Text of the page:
Zambia is one of few African countries that have managed to avoid political havoc and wars in most sub-Sahara countries in nearly six decades.
Current events in that country will show whether the country will maintain that reputation.
That’s because on Friday, the leader of the main opposition party filed a court petition challenging the presidential vote in the August 11, 2016 elections.
As announced by the Electoral Commission of Zambia, the incumbent, President Edgar Lungu of the Patriotic Front, won 50.35 per cent of valid votes cast; Mr Hakainde Hichilema of the main opposition United Party for National Development (UPND) won 47.63 per cent.
“We have filed the petition. We are asking for the nullification of the election,” Mr Gilbert Phiri, a lawyer for Hichilema’s UPND, told reporters. That’s heavy stuff.
The reasons Mr Hichilema camp gave includes that President Lungu did not win the legally required 50 per cent of votes plus one.
It’s a normal argument in hotly contested elections, especially when the margin of a winner and loser is narrow.
Mr Lungu and his supporters have to wait until the Constitutional Court’s ruling, 14 days from the petition filing date. If the court confirms him winner, he will be inaugurated. Tension remains high.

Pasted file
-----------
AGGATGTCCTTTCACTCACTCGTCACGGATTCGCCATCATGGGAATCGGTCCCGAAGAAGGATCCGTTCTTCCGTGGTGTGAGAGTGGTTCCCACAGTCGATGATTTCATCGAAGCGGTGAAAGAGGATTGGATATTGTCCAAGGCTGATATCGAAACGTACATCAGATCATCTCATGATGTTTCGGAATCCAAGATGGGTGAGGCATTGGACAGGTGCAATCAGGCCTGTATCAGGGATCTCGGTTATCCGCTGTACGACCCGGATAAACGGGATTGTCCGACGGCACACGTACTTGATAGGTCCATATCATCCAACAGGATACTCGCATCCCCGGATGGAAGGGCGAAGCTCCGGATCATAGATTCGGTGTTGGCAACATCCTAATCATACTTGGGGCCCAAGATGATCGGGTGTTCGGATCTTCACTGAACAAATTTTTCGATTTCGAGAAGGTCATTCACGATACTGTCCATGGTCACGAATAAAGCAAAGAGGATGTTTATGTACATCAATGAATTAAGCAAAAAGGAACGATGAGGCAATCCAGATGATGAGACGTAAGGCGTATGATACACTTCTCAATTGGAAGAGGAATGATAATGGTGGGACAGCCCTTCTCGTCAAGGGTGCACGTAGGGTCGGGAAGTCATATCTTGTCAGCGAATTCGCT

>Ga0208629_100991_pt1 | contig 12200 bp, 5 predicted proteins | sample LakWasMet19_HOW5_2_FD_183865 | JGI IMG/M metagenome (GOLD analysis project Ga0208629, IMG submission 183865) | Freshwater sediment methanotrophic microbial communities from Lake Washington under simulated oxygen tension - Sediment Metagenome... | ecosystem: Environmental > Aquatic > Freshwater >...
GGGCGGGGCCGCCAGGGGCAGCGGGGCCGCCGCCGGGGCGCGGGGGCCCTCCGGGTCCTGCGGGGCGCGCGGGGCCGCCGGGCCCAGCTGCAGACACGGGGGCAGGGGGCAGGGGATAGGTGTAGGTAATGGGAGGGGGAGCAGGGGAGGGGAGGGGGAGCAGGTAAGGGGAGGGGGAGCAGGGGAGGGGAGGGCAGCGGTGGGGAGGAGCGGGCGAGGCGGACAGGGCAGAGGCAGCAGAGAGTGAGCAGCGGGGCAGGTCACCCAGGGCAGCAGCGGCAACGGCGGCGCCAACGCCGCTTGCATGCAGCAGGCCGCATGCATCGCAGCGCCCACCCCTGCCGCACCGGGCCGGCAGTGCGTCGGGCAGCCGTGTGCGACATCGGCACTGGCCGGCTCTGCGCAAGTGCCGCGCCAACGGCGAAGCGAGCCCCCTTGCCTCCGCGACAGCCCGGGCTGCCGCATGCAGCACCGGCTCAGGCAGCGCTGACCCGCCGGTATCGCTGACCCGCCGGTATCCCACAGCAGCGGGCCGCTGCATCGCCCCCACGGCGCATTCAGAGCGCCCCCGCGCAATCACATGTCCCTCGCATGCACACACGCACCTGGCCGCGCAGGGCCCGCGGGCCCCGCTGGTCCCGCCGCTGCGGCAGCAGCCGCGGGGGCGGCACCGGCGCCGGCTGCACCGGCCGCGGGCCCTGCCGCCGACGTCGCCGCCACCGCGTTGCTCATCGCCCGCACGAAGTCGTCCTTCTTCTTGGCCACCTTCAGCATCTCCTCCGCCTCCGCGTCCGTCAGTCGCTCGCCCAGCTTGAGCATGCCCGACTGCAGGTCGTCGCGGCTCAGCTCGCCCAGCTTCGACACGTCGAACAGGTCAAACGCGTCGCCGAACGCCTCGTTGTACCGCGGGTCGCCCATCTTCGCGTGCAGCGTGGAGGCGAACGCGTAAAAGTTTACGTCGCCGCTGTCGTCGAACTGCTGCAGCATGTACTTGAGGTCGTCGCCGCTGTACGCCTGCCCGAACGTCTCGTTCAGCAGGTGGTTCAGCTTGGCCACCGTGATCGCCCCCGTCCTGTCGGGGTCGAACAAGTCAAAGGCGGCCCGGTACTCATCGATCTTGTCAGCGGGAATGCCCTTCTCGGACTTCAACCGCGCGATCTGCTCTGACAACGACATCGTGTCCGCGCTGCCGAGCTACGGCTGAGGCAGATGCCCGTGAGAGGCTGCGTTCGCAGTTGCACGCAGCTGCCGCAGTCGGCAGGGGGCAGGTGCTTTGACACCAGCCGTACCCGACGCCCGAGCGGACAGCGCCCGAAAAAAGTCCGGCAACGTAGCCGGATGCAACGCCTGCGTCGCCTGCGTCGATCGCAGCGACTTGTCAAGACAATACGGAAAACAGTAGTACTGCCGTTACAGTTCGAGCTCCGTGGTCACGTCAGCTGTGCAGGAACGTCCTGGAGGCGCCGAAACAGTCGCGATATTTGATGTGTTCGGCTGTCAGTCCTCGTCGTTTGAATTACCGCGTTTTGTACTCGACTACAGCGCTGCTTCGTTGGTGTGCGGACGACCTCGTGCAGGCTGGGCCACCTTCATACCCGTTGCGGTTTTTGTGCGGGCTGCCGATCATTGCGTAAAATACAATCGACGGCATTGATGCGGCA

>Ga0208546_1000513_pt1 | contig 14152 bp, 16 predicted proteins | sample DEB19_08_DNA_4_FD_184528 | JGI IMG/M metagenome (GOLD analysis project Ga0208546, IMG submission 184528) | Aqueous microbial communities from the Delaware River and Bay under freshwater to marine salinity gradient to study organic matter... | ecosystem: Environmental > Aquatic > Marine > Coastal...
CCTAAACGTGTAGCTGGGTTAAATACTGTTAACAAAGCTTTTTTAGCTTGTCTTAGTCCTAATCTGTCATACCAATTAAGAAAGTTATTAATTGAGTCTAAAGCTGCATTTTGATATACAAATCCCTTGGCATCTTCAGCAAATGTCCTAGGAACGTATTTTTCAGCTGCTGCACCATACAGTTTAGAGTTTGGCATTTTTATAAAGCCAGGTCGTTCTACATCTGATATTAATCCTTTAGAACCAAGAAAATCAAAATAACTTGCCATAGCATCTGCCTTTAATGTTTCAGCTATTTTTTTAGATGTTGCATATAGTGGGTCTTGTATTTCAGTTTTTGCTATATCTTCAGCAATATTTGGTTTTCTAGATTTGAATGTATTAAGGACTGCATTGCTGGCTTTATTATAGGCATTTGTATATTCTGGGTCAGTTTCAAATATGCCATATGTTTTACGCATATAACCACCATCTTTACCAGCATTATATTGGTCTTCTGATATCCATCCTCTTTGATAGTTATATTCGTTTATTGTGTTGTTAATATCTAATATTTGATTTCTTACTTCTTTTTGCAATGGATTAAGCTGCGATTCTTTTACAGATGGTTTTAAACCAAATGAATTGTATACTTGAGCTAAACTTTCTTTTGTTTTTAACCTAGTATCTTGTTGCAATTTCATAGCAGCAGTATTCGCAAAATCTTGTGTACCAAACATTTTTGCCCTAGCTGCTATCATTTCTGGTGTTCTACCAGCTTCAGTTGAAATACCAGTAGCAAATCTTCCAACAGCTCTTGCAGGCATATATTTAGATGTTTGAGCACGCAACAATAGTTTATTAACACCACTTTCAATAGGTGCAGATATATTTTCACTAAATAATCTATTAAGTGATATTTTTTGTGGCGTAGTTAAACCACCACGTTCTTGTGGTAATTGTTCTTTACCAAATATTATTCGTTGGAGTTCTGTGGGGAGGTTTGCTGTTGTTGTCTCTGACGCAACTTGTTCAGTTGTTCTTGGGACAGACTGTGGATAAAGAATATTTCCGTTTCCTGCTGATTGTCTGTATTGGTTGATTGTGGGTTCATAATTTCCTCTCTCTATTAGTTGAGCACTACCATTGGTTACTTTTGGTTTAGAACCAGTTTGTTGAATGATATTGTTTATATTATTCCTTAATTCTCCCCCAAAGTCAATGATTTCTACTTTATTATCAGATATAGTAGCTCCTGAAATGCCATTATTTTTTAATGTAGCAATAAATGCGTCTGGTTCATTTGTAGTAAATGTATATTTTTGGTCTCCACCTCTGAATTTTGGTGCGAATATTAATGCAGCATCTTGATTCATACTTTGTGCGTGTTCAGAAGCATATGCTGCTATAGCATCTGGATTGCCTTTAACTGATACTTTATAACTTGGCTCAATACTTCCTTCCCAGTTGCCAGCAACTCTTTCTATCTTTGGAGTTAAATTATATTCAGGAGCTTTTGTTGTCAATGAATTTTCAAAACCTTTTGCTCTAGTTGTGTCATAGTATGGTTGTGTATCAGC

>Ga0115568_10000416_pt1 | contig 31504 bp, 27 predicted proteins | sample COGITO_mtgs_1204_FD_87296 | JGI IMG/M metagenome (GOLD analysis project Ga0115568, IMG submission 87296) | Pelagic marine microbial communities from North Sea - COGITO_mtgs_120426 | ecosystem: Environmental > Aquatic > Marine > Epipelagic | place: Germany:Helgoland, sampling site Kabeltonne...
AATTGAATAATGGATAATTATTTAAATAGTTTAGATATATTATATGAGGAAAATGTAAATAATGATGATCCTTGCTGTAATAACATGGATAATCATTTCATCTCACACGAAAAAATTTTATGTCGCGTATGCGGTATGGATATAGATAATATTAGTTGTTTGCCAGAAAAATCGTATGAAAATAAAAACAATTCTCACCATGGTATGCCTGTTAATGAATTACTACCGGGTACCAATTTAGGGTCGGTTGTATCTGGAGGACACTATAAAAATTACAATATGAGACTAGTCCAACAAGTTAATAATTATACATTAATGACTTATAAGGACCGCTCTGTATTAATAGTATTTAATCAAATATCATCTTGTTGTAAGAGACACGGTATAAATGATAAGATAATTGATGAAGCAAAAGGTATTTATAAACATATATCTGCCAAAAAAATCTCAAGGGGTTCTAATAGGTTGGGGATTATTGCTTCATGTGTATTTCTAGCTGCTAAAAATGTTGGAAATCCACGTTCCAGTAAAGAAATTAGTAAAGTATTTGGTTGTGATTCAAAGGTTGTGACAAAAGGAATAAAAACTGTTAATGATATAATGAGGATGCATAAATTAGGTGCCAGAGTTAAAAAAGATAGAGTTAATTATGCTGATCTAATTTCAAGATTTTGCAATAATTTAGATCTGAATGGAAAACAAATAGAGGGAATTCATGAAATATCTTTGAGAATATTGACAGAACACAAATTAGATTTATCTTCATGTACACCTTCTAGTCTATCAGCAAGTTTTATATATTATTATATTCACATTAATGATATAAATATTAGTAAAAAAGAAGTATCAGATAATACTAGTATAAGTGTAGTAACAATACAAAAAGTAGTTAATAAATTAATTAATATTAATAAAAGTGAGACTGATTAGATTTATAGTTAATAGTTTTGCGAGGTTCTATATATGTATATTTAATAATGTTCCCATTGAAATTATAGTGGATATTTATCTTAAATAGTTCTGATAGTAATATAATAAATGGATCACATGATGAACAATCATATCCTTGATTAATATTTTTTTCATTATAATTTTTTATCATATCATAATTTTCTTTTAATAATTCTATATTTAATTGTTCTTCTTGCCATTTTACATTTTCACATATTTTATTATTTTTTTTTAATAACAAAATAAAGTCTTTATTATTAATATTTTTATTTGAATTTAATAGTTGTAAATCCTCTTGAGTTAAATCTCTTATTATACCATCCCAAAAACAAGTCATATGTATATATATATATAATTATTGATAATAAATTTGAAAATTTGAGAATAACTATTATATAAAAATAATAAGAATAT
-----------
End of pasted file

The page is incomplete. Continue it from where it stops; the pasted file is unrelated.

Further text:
Concerned, many quarters have called for calm. A notable call came on Friday from the Zambia Conference of Catholic Bishops and leaders of the Council of Churches in Zambia. Both have been doing so most of this year, a call to the wilderness. The religious leaders asked the declared losers to adhere to the provisions in law for settling election disputes; the declared winners: “We also appeal to the victorious party to avoid celebrating in a manner that will incite and provoke the losing party”. Of course, logically, there’s neither yet.
Incidentally, Mr Lungu appointed “judges” to the Constitutional Court early this year. Allegations some were unqualified, including a crony, exist: A blemish.
The concern by the clergy et al is warranted.
By all accounts, political violence this was the worst during the campaign, compared with past elections.
For example! According to Armed Conflict and Even Data project, more than 50 electoral violence incidents were reported between January and June.
Deaths were few; broken limb galore.
Again, by all accounts, state institutions were biased against the opposition. And as international observers noted, the media, both private and state-controlled often reported what never was. The observers also noted irregularities throughout.
In all fairness though, it’s worth of note that Zambia has had four presidential elections in ten years, largely due to death of two incumbents in office.
That means a decade of politicking. Add other problems!
That, however, is no excuse for leaders, especially political, to join the league of “they shall have eyes and not see, ears and not hear”. Zambia’s neighbours, other than Tanzania, offer examples of what not to do.
This is particularly so for the two heavy-weights, especially Mr Lungu.
Incumbents, seeking re-election, abuse inherent powers, a recipe for disaster.
He need not preside over degeneration of what has made Zambia unique.
DAILY NATION (KENYA)